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New York — Though she is poised to break out onto American cinematic screens with roles in the upcoming “The Devil Wears Prada” and “Irresistible” with Susan Sarandon, British actress Emily Blunt is far from a starry-eyed ingenue.
“I was going to go and do something sensible in university, but it sort of landed in my lap, this job, this occupation, and it was a golden opportunity,” she explains via telephone from London. “You don’t turn your back on it, and I’m very glad I didn’t because what the hell would I do right now? I’d be completely unemployable.”
Clearly she made the right career choice given her busy schedule, including Stephen Poliakoff’s BBC film “Gideon’s Daughter,” which had a special screening at the Museum of Television and Radio Thursday night.
Set in late-Nineties Britain on the brink of Princess Diana’s death, the film follows publicist Gideon Warner (Bill Nighy) as he becomes increasingly aloof from his high-gloss world. The 22-year-old Blunt plays his daughter, Natasha, whose impending high school graduation brings to the fore the seemingly insurmountable riff that has grown between the two since the childhood loss of her mother.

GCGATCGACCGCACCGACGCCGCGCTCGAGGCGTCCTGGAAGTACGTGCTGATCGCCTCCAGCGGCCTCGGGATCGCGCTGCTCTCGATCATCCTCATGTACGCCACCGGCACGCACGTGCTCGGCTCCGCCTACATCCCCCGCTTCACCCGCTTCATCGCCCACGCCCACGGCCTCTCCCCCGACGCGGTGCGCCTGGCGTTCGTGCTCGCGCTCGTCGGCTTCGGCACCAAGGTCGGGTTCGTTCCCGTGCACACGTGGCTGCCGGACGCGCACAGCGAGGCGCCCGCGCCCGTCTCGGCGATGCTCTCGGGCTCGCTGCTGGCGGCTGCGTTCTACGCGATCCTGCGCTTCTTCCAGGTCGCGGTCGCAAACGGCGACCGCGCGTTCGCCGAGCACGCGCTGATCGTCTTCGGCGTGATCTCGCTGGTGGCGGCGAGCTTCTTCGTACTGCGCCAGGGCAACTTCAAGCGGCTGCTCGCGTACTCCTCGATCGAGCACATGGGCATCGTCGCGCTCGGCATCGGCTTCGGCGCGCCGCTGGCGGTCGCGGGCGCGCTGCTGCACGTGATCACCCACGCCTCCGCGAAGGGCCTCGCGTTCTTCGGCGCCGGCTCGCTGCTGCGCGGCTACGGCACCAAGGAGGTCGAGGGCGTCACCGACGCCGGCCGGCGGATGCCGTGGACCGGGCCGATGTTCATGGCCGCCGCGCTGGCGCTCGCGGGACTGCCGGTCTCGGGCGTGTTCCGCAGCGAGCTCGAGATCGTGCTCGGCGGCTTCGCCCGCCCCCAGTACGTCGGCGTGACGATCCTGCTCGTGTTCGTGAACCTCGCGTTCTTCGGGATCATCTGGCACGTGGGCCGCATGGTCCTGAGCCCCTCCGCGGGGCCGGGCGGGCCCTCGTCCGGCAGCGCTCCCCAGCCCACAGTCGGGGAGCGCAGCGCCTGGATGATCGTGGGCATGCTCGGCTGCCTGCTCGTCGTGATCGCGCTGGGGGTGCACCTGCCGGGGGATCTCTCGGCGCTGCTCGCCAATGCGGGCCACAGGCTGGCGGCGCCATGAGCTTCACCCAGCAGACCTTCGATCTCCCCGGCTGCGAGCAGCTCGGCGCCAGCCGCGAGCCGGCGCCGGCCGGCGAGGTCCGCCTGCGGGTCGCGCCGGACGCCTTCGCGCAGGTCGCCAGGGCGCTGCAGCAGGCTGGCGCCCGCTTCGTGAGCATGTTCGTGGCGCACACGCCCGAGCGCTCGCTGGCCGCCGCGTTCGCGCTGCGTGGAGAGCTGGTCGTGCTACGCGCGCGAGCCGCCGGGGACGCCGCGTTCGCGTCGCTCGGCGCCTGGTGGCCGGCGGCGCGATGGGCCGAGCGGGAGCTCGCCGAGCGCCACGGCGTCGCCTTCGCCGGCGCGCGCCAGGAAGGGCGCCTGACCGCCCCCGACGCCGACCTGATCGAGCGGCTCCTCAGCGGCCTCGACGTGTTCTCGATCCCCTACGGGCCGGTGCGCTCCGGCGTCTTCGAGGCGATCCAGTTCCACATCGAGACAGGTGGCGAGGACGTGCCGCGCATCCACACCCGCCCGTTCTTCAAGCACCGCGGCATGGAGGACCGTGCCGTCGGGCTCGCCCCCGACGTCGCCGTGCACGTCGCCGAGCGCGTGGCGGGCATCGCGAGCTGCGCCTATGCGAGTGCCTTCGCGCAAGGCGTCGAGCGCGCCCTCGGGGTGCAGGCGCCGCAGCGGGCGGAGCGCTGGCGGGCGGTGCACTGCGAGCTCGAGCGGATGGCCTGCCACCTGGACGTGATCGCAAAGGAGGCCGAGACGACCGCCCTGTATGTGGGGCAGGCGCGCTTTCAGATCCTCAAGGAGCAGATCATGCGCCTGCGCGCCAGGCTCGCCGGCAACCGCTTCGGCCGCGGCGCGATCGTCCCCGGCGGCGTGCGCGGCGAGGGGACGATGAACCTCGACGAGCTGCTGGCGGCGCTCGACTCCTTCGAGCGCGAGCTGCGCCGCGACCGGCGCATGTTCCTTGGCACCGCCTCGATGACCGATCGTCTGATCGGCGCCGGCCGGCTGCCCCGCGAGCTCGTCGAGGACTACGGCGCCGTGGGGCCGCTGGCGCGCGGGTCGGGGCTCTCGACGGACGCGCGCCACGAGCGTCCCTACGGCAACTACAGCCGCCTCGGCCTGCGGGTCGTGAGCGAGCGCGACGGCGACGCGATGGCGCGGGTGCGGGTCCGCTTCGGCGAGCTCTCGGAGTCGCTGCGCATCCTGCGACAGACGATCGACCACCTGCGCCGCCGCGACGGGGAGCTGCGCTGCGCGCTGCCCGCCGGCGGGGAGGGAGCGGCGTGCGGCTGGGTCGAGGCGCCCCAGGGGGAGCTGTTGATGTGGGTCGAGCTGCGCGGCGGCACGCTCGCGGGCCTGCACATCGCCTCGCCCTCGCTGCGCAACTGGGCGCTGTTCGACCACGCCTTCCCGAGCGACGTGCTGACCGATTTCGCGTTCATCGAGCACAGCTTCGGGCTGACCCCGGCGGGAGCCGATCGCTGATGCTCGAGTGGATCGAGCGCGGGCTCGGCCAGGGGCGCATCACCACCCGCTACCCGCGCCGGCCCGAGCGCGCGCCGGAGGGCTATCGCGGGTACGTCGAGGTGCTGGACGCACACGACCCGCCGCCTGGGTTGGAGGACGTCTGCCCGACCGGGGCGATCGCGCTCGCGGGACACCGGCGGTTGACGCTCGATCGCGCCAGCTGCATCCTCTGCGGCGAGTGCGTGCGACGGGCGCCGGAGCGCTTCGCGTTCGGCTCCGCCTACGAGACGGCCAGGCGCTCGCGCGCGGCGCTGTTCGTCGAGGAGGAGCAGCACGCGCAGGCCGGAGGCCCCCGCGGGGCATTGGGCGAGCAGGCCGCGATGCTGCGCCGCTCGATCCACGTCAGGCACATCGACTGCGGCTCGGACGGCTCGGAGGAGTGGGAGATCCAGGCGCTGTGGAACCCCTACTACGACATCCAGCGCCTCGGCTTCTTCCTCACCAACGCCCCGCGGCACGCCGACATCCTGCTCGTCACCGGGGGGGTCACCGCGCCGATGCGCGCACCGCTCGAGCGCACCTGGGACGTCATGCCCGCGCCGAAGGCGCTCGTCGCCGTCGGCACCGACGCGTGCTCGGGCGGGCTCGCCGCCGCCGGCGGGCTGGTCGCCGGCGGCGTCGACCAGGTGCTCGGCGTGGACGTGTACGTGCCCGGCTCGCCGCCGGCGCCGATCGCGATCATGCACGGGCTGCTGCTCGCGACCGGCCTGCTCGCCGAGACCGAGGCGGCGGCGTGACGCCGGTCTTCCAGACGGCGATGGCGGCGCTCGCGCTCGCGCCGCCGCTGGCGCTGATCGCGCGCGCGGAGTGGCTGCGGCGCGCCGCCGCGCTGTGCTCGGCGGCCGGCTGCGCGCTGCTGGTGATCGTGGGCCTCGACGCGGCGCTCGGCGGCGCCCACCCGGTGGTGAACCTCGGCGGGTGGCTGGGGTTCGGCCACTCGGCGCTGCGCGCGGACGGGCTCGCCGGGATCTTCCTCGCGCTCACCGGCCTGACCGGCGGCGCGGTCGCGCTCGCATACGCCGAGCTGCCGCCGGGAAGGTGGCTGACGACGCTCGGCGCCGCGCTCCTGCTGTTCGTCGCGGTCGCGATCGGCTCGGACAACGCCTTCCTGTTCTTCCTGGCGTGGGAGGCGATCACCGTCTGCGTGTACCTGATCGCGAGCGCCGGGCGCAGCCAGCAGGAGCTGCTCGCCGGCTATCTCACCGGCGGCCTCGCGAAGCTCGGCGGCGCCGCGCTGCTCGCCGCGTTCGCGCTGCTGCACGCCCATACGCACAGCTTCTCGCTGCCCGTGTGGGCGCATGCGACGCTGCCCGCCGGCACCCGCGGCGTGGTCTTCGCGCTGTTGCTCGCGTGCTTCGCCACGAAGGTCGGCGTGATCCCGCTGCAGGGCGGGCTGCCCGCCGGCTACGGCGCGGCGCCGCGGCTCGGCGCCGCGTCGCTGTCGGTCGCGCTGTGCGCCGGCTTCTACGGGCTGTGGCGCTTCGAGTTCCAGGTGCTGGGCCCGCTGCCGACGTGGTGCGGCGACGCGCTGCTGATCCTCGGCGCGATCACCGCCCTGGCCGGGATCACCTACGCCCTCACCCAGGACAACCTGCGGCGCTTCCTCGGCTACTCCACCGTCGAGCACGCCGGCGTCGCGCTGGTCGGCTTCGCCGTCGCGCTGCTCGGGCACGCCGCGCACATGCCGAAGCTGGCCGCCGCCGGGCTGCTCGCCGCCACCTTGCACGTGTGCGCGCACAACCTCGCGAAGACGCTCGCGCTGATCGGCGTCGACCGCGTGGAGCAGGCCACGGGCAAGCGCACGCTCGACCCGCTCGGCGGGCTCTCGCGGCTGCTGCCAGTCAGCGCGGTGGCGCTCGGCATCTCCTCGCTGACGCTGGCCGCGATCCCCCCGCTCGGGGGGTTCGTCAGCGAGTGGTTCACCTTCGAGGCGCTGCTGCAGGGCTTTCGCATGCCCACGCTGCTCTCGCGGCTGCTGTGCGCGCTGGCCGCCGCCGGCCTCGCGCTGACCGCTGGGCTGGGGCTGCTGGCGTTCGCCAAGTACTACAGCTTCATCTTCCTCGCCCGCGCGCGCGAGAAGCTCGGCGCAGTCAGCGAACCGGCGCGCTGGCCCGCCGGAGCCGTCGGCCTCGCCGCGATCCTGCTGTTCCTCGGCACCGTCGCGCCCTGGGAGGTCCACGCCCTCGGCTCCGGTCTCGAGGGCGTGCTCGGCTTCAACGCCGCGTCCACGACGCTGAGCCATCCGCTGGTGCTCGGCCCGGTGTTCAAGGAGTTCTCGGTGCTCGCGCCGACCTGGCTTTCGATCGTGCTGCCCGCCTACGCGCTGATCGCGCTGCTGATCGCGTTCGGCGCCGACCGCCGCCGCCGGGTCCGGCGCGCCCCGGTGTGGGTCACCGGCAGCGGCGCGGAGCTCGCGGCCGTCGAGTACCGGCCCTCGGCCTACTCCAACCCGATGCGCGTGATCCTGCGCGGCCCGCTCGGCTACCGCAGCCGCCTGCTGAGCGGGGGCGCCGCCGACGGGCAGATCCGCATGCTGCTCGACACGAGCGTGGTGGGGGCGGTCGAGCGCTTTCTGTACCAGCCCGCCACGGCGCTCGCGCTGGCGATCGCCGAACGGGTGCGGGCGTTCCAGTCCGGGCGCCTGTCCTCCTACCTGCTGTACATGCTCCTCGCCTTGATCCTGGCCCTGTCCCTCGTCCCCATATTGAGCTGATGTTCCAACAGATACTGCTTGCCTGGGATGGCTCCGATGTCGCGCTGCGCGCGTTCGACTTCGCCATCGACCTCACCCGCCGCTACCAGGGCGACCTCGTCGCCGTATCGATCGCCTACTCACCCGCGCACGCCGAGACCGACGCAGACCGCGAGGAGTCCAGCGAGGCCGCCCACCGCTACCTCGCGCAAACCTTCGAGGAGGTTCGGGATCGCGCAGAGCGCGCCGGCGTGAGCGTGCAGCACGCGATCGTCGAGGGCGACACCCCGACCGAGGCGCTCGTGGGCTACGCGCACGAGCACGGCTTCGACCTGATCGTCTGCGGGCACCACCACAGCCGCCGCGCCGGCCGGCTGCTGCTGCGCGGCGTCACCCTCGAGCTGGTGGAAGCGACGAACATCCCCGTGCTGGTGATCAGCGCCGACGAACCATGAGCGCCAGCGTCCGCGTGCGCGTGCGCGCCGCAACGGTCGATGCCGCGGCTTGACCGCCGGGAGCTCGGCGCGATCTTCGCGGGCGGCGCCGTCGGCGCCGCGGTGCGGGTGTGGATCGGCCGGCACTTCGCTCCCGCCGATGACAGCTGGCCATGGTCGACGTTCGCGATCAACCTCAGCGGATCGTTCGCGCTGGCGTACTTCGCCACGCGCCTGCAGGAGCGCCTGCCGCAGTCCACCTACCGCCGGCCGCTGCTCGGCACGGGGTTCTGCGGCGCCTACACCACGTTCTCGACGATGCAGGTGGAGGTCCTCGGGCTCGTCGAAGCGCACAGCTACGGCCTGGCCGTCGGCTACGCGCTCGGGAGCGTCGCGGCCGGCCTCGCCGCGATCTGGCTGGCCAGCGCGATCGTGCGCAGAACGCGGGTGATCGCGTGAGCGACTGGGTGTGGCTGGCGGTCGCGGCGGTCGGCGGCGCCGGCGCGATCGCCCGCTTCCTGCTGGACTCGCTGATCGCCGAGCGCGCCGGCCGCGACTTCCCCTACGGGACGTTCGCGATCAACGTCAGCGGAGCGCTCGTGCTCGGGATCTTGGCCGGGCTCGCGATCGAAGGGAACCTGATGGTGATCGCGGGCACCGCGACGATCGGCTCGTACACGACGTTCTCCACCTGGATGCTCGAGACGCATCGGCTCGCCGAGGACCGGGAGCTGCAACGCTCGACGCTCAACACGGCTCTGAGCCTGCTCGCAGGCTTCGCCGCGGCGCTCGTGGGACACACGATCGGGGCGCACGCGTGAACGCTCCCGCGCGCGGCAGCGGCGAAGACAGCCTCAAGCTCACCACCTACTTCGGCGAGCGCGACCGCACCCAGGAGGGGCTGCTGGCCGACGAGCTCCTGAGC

The actress was drawn to the project by Poliakoff’s nuanced take on the troubled parent-adolescent interactions. Indeed, as Natasha, Blunt spends much of “Gideon” exuding an impenetrable cool toward her concerned, but equally reticent, father. It is a performance that might not endear her to audiences.
“My boyfriend was like, ‘I hated you in that because you were so mean!’” laughs Blunt of musician boyfriend Michael Bublé’s reaction.
It’s not the first time the actress’ performance has elicited such a heated reaction. As Tamsin in last year’s “My Summer of Love,” Pawel Pawlikowski’s exploration of two teenaged girls’ mutual infatuation, Blunt was seen by many as evil-mindedly manipulating the object of her affection.
“I don’t know why that’s kind of happened,” she exclaims of playing unlikable roles. “And it’s weird because I’m actually quite an open person and I’m not really mysterious. But I like those kinds of characters when they seem a bit more unreadable.”
The trend will continue with “The Devils Wears Prada,” in which Blunt plays to perfection Miranda Priestly’s (Meryl Streep) fashion-obsessed senior assistant Emily, a character she describes as “your worst nightmare for a blind date — just excruciating to be around.”
But while Blunt acts the ideal fashion obsessive in the film, she’s only reluctantly learning to play the fashion game herself in real life.
“I guess you have to become somebody who’s good at doing the red carpet,” she says. “That’s what I’m gonna have to do,” she says with a sigh. “Because my idea of a great night out is a game of Scrabble and a glass of red wine. But I’m gonna have to get over myself.”